Most subprime mortgages in the US were issued to members of the middle classes. The current perception that most subprime mortgages in the US were sold to lower-income groups is thus inaccurate. This is one of the conclusions of a recently published book entitled ‘Subprime Cities: The Political Economy of Mortgage Markets’, compiled under the editorial supervision of Manuel Aalbers, assistant professor in Social Geography and Planning at the University of Amsterdam (UvA).
Most subprime mortgages in the US were issued to members of the middle classes – people who would have been eligible for a normal prime mortgage on the basis of their income, assets and credit history. The current perception that most subprime mortgages in the US were sold to lower-income groups is thus inaccurate. This is one of the conclusions of a recently published book entitled ‘Subprime Cities: The Political Economy of Mortgage Markets’, compiled under the editorial supervision of Manuel Aalbers, assistant professor in Social Geography and Planning at the University of Amsterdam (UvA).
The book features contributions from leading international academics such as David Harvey (City University of New York) and Saskia Sassen (Columbia University and London School of Economics). The authors that contributed to Subprime Cities were dissatisfied with the general tone of articles on the mortgage markets and financial crisis by economists published in the printed media and academic journals.
The key conclusions of Subprime Cities:
A section of the book focuses on securitisation (the reselling of mortgage portfolios to investors). The current financial crisis is often largely blamed on the securitisation of mortgage loans. Subprime Cities broadly confirms this view, but stresses the need for nuance. The practice of reselling mortgages has been ongoing for decades, and was highly successful until 2001: reselling allowed for the lowering of interest rates and stimulated banks to issue more credit. The problems started when investment banks diversified from low-risk loans and started reselling subprime mortgages that had been appraised as low-risk products by the credit rating agencies.
The securitisation boom was sparked by the bursting of the dot-com bubble: money flooding in from the IT sector and other ‘new economy’ sectors was invested in real estate and financial products secured by real estate. This process confirms David Harvey’s capital switching theory from the 1970s and 1980s: in times of crisis, capital will seek out safe investment havens, resulting in overinvestment in other economic sectors. In time, this overinvestment will trigger a new crisis. Such crises – especially those simultaneously involving the real estate and financial sectors – can rapidly deteriorate into a major international crisis that transcends sector boundaries.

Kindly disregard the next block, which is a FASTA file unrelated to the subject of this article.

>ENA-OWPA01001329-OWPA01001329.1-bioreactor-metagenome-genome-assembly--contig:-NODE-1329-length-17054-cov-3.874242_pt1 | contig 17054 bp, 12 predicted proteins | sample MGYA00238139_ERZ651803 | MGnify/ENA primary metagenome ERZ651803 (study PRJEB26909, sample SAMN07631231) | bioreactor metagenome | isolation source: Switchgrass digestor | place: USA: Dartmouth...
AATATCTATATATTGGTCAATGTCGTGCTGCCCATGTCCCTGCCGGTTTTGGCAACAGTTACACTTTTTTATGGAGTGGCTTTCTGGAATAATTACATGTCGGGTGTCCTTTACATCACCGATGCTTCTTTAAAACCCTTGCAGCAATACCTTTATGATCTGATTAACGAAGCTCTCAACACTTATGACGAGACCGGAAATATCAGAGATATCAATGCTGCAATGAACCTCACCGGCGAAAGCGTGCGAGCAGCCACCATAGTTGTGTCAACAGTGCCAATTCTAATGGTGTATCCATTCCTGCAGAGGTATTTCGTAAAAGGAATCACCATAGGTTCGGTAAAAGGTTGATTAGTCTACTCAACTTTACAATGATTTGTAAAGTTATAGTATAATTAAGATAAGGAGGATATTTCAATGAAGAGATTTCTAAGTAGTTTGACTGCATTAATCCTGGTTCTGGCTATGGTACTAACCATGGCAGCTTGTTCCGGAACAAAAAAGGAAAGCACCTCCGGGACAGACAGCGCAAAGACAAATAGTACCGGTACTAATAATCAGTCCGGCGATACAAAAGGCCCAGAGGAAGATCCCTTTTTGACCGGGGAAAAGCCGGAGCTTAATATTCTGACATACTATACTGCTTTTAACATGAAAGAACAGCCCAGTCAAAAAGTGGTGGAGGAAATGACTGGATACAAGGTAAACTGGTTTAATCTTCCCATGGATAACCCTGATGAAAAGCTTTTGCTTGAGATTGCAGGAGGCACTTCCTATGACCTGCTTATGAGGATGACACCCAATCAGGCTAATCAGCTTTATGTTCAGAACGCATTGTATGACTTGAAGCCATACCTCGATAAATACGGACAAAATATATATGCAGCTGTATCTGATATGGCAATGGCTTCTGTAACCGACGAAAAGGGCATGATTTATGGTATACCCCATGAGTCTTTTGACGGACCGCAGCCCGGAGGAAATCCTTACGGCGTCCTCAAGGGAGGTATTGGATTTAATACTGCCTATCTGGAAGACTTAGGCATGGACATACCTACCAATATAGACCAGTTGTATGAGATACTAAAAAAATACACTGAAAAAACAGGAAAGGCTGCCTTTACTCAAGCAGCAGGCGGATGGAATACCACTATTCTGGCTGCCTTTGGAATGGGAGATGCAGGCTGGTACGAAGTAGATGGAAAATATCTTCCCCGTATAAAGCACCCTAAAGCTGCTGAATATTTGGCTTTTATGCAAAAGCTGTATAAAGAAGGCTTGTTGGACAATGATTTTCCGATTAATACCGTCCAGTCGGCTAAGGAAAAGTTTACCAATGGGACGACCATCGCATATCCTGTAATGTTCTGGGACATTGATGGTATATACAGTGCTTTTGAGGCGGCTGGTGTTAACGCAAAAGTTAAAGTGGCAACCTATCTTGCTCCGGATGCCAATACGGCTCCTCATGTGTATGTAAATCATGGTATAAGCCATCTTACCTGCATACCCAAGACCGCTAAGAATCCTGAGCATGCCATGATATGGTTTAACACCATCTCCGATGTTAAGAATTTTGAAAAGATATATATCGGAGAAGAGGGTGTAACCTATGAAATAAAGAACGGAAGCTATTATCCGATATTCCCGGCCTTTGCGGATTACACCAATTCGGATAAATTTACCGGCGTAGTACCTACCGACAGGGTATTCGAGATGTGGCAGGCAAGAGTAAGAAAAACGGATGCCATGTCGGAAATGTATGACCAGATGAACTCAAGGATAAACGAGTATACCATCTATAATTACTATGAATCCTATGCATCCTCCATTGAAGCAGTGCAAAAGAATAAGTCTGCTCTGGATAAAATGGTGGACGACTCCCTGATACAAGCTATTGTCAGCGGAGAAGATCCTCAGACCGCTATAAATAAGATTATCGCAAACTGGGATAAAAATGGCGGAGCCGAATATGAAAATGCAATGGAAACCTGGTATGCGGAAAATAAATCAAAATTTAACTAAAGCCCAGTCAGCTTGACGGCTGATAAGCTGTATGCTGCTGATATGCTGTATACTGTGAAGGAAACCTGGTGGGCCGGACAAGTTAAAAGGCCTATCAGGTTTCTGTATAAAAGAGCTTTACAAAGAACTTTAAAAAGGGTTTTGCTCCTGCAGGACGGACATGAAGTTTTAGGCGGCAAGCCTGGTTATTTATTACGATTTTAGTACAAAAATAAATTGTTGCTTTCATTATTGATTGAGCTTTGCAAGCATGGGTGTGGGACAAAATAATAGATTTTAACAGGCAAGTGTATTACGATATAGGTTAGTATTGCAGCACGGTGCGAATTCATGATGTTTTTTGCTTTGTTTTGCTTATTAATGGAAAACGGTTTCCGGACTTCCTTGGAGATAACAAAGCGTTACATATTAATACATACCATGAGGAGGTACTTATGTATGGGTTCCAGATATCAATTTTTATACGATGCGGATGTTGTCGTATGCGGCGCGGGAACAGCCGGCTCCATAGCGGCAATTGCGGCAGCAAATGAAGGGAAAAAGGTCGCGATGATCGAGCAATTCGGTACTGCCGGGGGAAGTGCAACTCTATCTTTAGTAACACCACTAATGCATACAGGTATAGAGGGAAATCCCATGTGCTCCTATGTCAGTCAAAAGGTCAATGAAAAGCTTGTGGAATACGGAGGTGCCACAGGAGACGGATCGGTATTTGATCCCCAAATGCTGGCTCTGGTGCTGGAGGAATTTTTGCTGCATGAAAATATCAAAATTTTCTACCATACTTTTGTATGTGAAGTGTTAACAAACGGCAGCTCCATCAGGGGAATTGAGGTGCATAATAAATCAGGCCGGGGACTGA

In the US, ethnic minorities were more likely to be targeted by subprime mortgages than white consumers. When compared to a white family with the same income level, a black family is almost twice as likely to have been sold a bad loan. Most foreclosure sales are therefore concentrated in neighbourhoods with a high percentage of ethnic minorities, including a large number of middle class neighbourhoods. Furthermore, the subprime loans and foreclosure sales were also highly concentrated in a limited number of states: half of all foreclosure sales took place in a handful of states in the south-western US and Florida. This is partly due to regulations at state level.
Regulation of the financial sector is being adjusted in response to the financial crisis. Many critics claim these new regulations are aimed at preventing the previous crisis instead of the next one. This is partly down to simple logic: when something goes wrong, efforts are made to prevent the same mistake from occurring again. More problematically, though, the new financial regulations are inadequate: even if the new regulations had been in force at the time, they would not have prevented the financial crisis that started in 2007. Many securitisations and other derivative instruments are still not adequately regulated; the same applies to many credit rating agencies and mortgage lenders. Most US mortgage lenders are not subject to the recently tightened banking regulations, as they are not formally regarded as banks.
In relative terms, the Dutch mortgage market is the largest in the world. Even in absolute figures, the Netherlands is second only to Great Britain and Germany in terms of mortgage debt (‘leading’ far larger countries such as France and Italy). With a mortgage debt of €40,000 per capita (including children and tenants), the average Dutch citizen has a higher debt than the average Greek or American (although Greece and the US do have higher debts per capita in the public sector). The Netherlands’ exceptional position is mainly attributable to its home mortgage interest deduction scheme, which is more generous than any other comparable scheme in the world. This high level of per capita mortgage debt is not attributable to high real estate prices; houses are expensive in the Netherlands because its residents had more access to large loans until 2009, while the mortgage rate deduction scheme helped drive up prices. If the current scheme is not adjusted or measures prove inadequate, our mortgage debt will continue to rise at a faster pace than our house prices and income levels.